Why I refuse to register

Selective Service television commercials tell the American people that draft registration is “no big deal.” But on Dec. 6, 1984, three FBI agents entered my home uninvited, arrested me and took me away in handcuffs.

My “crime”—if one calls it a crime—is refusing to sign my name on a draft-registration form. Unlike Selective Service, the FBI seemed to think registration was a very big deal. I agree. Draft registration is a big deal and a bad deal for young men and for America.

The draft has no place in America’s tradition of individual freedom. Daniel Webster, who saw the draft as involuntary servitude, said, “The question is nothing less than whether the most essential rights of personal liberty shall be surrendered and despotism embraced in its worst form.”

In a 1980 letter to Sen. Mark Hatfield, Ronald Reagan said, “The draft or draft registration destroys the very values our society is committed to defending.” These “values” have since been abandoned by Reagan, but not by the thousands who continue to resist.

Not only is the draft repugnant to the very freedom for which thousands have flocked to this country, but registration is an insult to young people. The draft implies that we are too cowardly or too unpatriotic to defend our homes unless threatened with prison sentences.

When have the young ever failed to defend this country? Young men in the past volunteered to sacrifice life and limb in World War I, World War II, Korea and even Vietnam.

The draft, on the other hand, is a way to drag young men to foreign military interventions that they may have no stake in, nor any cause to fight. In my lifetime, thousands were forced from homes and families and sent to kill or be killed on the other side of the world.

The freedom of choice to say no to unjust wars is an important check on the politician‘s ability to involve us in such conflicts and, in fact, is what makes a mere stretch of dirt precious and therefore worth defending.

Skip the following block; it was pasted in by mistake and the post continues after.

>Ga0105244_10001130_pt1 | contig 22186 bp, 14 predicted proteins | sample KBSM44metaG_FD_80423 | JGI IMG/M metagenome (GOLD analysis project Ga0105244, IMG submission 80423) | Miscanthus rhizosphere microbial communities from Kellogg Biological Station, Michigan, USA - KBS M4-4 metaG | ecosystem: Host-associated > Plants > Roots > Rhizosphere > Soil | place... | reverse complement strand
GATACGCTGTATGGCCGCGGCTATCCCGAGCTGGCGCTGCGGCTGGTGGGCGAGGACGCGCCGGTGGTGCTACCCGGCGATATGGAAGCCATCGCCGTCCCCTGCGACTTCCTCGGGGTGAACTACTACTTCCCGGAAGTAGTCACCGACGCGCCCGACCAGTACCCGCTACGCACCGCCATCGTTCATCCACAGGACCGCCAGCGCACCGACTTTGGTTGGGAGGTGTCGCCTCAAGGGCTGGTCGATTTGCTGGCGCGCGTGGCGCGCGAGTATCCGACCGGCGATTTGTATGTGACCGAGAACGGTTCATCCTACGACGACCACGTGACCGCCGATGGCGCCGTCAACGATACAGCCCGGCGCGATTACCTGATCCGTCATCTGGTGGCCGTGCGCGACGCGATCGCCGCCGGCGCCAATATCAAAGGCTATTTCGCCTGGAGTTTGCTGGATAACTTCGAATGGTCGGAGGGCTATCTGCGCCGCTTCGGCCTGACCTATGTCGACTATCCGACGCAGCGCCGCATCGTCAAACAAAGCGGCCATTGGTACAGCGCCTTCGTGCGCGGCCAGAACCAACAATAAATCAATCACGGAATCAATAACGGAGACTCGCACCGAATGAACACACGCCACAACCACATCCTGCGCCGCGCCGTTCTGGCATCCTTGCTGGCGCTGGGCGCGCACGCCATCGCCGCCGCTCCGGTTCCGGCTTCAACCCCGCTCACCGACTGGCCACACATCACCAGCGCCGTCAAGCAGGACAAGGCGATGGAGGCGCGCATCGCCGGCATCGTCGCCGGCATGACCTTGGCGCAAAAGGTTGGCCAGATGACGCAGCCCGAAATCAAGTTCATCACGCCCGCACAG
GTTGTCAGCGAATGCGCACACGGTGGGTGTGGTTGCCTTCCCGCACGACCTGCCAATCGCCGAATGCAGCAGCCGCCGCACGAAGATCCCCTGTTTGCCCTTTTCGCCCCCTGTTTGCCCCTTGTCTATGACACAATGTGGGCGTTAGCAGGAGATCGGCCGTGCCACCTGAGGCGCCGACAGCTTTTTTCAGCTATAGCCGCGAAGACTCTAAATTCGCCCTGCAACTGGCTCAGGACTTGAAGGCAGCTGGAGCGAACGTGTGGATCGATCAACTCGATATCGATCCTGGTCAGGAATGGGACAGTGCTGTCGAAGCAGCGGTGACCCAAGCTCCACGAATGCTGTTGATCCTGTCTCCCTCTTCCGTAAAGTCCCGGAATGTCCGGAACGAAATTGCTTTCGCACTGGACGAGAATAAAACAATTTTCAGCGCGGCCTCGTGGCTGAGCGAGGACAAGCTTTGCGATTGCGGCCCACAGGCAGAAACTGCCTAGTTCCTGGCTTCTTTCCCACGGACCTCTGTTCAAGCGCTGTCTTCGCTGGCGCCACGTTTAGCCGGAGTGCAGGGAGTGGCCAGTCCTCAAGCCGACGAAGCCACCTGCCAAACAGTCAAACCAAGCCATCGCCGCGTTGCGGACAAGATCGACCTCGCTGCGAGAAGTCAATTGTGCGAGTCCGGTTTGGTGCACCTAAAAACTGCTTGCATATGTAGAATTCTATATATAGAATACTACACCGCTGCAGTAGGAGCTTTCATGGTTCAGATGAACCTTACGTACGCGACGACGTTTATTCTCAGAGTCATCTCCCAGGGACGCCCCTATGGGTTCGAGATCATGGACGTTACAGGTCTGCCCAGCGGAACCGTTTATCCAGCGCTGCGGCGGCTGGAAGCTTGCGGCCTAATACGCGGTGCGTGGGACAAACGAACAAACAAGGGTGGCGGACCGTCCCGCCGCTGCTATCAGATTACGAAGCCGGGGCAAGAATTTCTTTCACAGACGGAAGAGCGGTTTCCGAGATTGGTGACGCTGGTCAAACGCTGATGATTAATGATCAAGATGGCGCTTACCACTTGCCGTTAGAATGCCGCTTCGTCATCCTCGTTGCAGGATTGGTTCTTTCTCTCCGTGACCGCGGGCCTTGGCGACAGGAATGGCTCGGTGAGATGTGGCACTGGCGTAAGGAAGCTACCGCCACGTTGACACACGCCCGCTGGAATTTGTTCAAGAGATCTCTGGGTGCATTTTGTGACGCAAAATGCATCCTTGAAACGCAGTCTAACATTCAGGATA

I cannot in good conscience register with such an unjust, un-American, unnecessary and extremely dangerous institution as the draft. My signature on a draft form would be a sign of approval and I do not approve. By resisting this law I am, in my sincere belief, defending my country.

Like a million others, I refused to comply with draft registration. Only 17 men have been prosecuted for draft resistance; all spoke out publicly against the draft. It is indicative of the injustice of forced military service that for such a program to succeed the government feels it necessary to trample on free speech.

Unable to enforce compliance; the government is trying to enforce silence.

In 1981, when threatened with prosecution. I left Arkansas and went “underground.” I did not want to be imprisoned or to be a martyr.

For two years I lived as a fugitive. But I came home. Every human being has the freedom, by right, to be with loved ones. I could no longer do without this freedom even if it caused me to risk arrest.

It might have been legally easier for me if I had turned myself in, but the day never came that would have been better spent in government halls with federal agents than at home with my wife and our infant daughter. I simply wanted to live as a free man at least until the time that freedom was forcibly taken from me. On Dec. 6, 1984, that day came.

Why would I risk five years in prison to fight against what the Selective Service would have us believe is “just registration”? Simply put, it isn’t just registration; it’s registration for the draft. Registration is the essential first step toward sending draft notices. Moreover, it is an important political test to determine if the public will stand for a draft.

I see no reason to wait for Selective Service to begin forcing your men into the Army before taking action. All of us have a duty to stand up for what we believe is right and against what is wrong. The draft is wrong and I will not be any part of it.

The Soviet Union has a military draft. Poland, Czechoslovakia and Libya do. Chile is drafting both men and women. South Africa has a draft, as do Nicaragua and the Philippines. Iran makes use of the draft.

These are the kinds of governments that draft their citizens. I want America to be different.

Paul Jacob, May 17, 1985

This op-ed first appeared in The Orange County Register